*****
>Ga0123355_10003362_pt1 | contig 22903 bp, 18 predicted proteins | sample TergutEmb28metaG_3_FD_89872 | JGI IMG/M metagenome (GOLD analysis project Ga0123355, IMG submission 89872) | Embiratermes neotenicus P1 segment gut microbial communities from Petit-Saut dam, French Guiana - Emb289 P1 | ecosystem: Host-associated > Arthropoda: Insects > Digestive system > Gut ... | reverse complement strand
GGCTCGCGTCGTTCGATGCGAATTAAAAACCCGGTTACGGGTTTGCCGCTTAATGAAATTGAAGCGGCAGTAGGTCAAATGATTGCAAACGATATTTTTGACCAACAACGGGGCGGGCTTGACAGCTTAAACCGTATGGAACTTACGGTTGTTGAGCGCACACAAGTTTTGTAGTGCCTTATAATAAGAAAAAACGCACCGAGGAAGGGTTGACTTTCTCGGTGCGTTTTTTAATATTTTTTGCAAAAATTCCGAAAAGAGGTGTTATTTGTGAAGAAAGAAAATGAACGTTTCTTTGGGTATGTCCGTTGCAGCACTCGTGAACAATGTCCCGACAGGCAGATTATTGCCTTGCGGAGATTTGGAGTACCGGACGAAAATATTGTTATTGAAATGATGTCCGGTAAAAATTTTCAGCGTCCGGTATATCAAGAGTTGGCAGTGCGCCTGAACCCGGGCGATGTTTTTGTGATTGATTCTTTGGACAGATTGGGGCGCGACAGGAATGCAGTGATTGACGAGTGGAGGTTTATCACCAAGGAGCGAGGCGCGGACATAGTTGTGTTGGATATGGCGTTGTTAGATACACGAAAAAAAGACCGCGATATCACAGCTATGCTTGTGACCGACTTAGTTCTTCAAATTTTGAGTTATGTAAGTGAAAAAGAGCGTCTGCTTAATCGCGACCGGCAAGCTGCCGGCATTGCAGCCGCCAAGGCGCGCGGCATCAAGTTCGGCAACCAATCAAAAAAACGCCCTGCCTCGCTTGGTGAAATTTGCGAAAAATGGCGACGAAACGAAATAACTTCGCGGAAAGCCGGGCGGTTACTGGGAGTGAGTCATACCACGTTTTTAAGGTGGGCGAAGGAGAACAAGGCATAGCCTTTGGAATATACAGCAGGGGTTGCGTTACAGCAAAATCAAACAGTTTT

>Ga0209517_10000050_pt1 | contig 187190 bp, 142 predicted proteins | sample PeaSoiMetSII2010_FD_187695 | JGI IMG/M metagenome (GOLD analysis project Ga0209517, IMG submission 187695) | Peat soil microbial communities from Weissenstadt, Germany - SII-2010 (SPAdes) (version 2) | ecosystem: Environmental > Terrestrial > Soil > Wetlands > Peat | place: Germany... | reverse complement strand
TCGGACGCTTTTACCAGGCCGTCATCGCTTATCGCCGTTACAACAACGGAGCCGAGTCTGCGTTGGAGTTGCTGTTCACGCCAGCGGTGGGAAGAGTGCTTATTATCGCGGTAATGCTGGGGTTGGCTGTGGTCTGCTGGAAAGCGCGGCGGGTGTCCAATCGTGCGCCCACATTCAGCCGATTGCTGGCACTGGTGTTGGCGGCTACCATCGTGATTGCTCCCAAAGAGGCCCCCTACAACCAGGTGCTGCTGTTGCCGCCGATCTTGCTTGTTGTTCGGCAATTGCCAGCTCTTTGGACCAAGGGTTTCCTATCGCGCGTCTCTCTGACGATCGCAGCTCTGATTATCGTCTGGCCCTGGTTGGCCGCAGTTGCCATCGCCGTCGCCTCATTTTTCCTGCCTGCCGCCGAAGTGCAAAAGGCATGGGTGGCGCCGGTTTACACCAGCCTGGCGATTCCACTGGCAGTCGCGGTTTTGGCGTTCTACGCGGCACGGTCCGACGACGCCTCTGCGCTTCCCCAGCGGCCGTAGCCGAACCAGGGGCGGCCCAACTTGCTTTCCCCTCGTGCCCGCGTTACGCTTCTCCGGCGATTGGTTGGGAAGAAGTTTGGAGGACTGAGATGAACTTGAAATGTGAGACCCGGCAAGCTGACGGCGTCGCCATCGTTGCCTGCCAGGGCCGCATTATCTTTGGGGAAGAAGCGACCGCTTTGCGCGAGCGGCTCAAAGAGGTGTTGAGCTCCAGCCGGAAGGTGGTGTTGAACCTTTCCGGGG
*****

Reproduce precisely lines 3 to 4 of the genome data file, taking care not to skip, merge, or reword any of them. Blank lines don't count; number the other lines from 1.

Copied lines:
>Ga0209517_10000050_pt1 | contig 187190 bp, 142 predicted proteins | sample PeaSoiMetSII2010_FD_187695 | JGI IMG/M metagenome (GOLD analysis project Ga0209517, IMG submission 187695) | Peat soil microbial communities from Weissenstadt, Germany - SII-2010 (SPAdes) (version 2) | ecosystem: Environmental > Terrestrial > Soil > Wetlands > Peat | place: Germany... | reverse complement strand
TCGGACGCTTTTACCAGGCCGTCATCGCTTATCGCCGTTACAACAACGGAGCCGAGTCTGCGTTGGAGTTGCTGTTCACGCCAGCGGTGGGAAGAGTGCTTATTATCGCGGTAATGCTGGGGTTGGCTGTGGTCTGCTGGAAAGCGCGGCGGGTGTCCAATCGTGCGCCCACATTCAGCCGATTGCTGGCACTGGTGTTGGCGGCTACCATCGTGATTGCTCCCAAAGAGGCCCCCTACAACCAGGTGCTGCTGTTGCCGCCGATCTTGCTTGTTGTTCGGCAATTGCCAGCTCTTTGGACCAAGGGTTTCCTATCGCGCGTCTCTCTGACGATCGCAGCTCTGATTATCGTCTGGCCCTGGTTGGCCGCAGTTGCCATCGCCGTCGCCTCATTTTTCCTGCCTGCCGCCGAAGTGCAAAAGGCATGGGTGGCGCCGGTTTACACCAGCCTGGCGATTCCACTGGCAGTCGCGGTTTTGGCGTTCTACGCGGCACGGTCCGACGACGCCTCTGCGCTTCCCCAGCGGCCGTAGCCGAACCAGGGGCGGCCCAACTTGCTTTCCCCTCGTGCCCGCGTTACGCTTCTCCGGCGATTGGTTGGGAAGAAGTTTGGAGGACTGAGATGAACTTGAAATGTGAGACCCGGCAAGCTGACGGCGTCGCCATCGTTGCCTGCCAGGGCCGCATTATCTTTGGGGAAGAAGCGACCGCTTTGCGCGAGCGGCTCAAAGAGGTGTTGAGCTCCAGCCGGAAGGTGGTGTTGAACCTTTCCGGGG